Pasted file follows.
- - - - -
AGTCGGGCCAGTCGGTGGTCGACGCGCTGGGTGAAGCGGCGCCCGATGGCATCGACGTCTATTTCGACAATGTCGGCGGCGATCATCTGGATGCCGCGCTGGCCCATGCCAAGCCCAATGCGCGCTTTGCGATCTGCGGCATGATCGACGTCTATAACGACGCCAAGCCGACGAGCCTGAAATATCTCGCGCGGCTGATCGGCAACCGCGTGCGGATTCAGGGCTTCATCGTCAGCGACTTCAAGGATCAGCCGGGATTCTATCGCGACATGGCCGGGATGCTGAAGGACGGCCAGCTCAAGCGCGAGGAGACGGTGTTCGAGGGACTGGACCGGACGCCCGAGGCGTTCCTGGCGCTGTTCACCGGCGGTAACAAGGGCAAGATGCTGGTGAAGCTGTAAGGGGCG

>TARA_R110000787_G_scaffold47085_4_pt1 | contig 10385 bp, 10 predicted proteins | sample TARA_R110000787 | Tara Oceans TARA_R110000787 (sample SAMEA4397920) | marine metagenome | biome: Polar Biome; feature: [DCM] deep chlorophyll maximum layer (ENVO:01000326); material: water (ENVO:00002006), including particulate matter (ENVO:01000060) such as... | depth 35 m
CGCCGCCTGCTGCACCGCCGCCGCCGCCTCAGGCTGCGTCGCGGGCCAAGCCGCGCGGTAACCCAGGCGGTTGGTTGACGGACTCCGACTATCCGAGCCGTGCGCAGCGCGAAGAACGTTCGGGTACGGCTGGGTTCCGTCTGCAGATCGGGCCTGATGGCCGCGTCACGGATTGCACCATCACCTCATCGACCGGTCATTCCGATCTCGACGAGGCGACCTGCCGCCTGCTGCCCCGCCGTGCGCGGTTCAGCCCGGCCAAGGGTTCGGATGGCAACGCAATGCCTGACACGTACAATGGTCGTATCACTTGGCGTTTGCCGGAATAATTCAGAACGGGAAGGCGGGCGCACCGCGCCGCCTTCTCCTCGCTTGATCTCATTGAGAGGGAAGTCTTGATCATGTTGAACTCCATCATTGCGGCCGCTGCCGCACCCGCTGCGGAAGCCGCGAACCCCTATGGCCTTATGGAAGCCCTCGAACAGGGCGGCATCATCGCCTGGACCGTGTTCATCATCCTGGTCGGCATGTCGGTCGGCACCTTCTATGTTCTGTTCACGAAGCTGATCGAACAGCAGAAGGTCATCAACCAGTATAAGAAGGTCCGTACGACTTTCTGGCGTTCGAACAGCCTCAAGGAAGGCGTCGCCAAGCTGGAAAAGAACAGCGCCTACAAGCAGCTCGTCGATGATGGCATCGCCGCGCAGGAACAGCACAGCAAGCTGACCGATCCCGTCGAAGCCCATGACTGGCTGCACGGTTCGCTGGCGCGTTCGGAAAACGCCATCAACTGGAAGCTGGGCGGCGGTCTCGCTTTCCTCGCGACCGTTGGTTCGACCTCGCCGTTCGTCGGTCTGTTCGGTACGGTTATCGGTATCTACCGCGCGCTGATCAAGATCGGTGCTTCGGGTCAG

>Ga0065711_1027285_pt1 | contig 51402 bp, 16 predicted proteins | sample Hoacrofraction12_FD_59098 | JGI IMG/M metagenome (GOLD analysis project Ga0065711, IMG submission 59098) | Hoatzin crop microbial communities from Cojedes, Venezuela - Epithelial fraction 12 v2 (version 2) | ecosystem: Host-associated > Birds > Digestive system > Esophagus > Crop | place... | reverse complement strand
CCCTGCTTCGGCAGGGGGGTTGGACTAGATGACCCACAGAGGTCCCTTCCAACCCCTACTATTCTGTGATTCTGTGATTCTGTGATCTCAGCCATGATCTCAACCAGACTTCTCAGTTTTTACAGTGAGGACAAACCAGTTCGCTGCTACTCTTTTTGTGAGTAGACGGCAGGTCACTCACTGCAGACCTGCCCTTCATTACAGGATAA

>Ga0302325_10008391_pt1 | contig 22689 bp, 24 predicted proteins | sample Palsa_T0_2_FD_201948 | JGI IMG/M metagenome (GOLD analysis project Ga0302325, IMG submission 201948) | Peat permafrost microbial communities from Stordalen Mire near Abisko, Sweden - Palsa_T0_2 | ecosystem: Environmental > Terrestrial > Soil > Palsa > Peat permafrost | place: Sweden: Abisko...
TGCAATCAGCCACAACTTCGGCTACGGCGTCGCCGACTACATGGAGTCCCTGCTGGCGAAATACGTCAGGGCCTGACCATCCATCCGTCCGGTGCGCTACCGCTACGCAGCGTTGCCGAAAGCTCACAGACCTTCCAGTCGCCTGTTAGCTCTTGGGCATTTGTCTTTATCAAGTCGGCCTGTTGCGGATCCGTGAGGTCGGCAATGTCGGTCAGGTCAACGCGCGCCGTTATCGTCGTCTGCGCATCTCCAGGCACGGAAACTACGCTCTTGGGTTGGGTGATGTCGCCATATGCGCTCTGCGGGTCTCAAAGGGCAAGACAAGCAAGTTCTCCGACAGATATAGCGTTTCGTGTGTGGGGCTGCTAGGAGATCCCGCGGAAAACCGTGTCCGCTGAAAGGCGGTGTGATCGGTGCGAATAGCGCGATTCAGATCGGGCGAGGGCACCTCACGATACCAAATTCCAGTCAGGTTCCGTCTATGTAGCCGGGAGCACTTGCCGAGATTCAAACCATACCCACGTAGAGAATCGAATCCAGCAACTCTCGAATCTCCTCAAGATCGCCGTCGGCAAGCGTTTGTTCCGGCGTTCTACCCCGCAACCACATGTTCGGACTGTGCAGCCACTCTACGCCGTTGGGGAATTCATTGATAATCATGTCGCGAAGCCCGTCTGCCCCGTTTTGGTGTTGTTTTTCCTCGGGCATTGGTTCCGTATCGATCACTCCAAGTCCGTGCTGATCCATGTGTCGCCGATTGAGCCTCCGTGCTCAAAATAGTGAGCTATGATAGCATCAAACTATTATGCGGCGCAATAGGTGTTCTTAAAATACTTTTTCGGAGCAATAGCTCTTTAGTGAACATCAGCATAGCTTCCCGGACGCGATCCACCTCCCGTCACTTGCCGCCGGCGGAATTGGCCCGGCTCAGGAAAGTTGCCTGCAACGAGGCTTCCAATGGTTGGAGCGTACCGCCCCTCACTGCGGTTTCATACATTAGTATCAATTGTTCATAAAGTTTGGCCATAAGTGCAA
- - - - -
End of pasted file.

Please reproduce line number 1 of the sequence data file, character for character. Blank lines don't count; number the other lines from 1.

AGTCGGGCCAGTCGGTGGTCGACGCGCTGGGTGAAGCGGCGCCCGATGGCATCGACGTCTATTTCGACAATGTCGGCGGCGATCATCTGGATGCCGCGCTGGCCCATGCCAAGCCCAATGCGCGCTTTGCGATCTGCGGCATGATCGACGTCTATAACGACGCCAAGCCGACGAGCCTGAAATATCTCGCGCGGCTGATCGGCAACCGCGTGCGGATTCAGGGCTTCATCGTCAGCGACTTCAAGGATCAGCCGGGATTCTATCGCGACATGGCCGGGATGCTGAAGGACGGCCAGCTCAAGCGCGAGGAGACGGTGTTCGAGGGACTGGACCGGACGCCCGAGGCGTTCCTGGCGCTGTTCACCGGCGGTAACAAGGGCAAGATGCTGGTGAAGCTGTAAGGGGCG